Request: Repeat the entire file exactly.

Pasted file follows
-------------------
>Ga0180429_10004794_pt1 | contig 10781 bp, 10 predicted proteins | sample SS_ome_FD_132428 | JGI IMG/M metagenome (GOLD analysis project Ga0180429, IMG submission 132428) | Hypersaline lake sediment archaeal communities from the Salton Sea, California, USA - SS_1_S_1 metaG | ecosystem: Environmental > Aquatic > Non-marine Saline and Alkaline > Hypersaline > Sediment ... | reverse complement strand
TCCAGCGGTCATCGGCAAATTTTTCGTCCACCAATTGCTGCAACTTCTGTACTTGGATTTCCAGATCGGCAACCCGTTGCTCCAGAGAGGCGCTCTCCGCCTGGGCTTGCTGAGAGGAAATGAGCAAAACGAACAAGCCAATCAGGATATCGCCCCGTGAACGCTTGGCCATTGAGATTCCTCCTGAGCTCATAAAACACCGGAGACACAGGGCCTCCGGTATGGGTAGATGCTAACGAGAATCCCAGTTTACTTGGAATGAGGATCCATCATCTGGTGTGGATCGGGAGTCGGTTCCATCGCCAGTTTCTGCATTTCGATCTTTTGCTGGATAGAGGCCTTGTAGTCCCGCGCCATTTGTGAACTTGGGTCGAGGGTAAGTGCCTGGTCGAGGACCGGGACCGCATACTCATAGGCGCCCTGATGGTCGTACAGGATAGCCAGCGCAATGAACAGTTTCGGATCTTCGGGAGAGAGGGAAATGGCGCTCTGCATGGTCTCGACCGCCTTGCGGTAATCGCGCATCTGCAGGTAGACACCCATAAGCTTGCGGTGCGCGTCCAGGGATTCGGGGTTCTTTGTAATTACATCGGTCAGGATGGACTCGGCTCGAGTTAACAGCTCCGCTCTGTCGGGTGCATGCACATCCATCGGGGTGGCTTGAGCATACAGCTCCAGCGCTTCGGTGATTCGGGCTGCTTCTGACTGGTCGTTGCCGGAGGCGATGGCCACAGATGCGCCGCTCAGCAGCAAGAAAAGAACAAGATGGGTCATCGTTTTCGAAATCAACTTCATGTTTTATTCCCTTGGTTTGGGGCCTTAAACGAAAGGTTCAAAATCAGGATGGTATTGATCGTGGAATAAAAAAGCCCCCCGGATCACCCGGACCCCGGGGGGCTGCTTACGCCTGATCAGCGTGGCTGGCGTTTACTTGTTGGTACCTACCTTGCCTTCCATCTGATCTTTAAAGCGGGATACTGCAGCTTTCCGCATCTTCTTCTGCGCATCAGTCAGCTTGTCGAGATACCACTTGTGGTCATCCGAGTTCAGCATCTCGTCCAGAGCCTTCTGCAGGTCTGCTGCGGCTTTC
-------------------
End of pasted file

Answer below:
>Ga0180429_10004794_pt1 | contig 10781 bp, 10 predicted proteins | sample SS_ome_FD_132428 | JGI IMG/M metagenome (GOLD analysis project Ga0180429, IMG submission 132428) | Hypersaline lake sediment archaeal communities from the Salton Sea, California, USA - SS_1_S_1 metaG | ecosystem: Environmental > Aquatic > Non-marine Saline and Alkaline > Hypersaline > Sediment ... | reverse complement strand
TCCAGCGGTCATCGGCAAATTTTTCGTCCACCAATTGCTGCAACTTCTGTACTTGGATTTCCAGATCGGCAACCCGTTGCTCCAGAGAGGCGCTCTCCGCCTGGGCTTGCTGAGAGGAAATGAGCAAAACGAACAAGCCAATCAGGATATCGCCCCGTGAACGCTTGGCCATTGAGATTCCTCCTGAGCTCATAAAACACCGGAGACACAGGGCCTCCGGTATGGGTAGATGCTAACGAGAATCCCAGTTTACTTGGAATGAGGATCCATCATCTGGTGTGGATCGGGAGTCGGTTCCATCGCCAGTTTCTGCATTTCGATCTTTTGCTGGATAGAGGCCTTGTAGTCCCGCGCCATTTGTGAACTTGGGTCGAGGGTAAGTGCCTGGTCGAGGACCGGGACCGCATACTCATAGGCGCCCTGATGGTCGTACAGGATAGCCAGCGCAATGAACAGTTTCGGATCTTCGGGAGAGAGGGAAATGGCGCTCTGCATGGTCTCGACCGCCTTGCGGTAATCGCGCATCTGCAGGTAGACACCCATAAGCTTGCGGTGCGCGTCCAGGGATTCGGGGTTCTTTGTAATTACATCGGTCAGGATGGACTCGGCTCGAGTTAACAGCTCCGCTCTGTCGGGTGCATGCACATCCATCGGGGTGGCTTGAGCATACAGCTCCAGCGCTTCGGTGATTCGGGCTGCTTCTGACTGGTCGTTGCCGGAGGCGATGGCCACAGATGCGCCGCTCAGCAGCAAGAAAAGAACAAGATGGGTCATCGTTTTCGAAATCAACTTCATGTTTTATTCCCTTGGTTTGGGGCCTTAAACGAAAGGTTCAAAATCAGGATGGTATTGATCGTGGAATAAAAAAGCCCCCCGGATCACCCGGACCCCGGGGGGCTGCTTACGCCTGATCAGCGTGGCTGGCGTTTACTTGTTGGTACCTACCTTGCCTTCCATCTGATCTTTAAAGCGGGATACTGCAGCTTTCCGCATCTTCTTCTGCGCATCAGTCAGCTTGTCGAGATACCACTTGTGGTCATCCGAGTTCAGCATCTCGTCCAGAGCCTTCTGCAGGTCTGCTGCGGCTTTC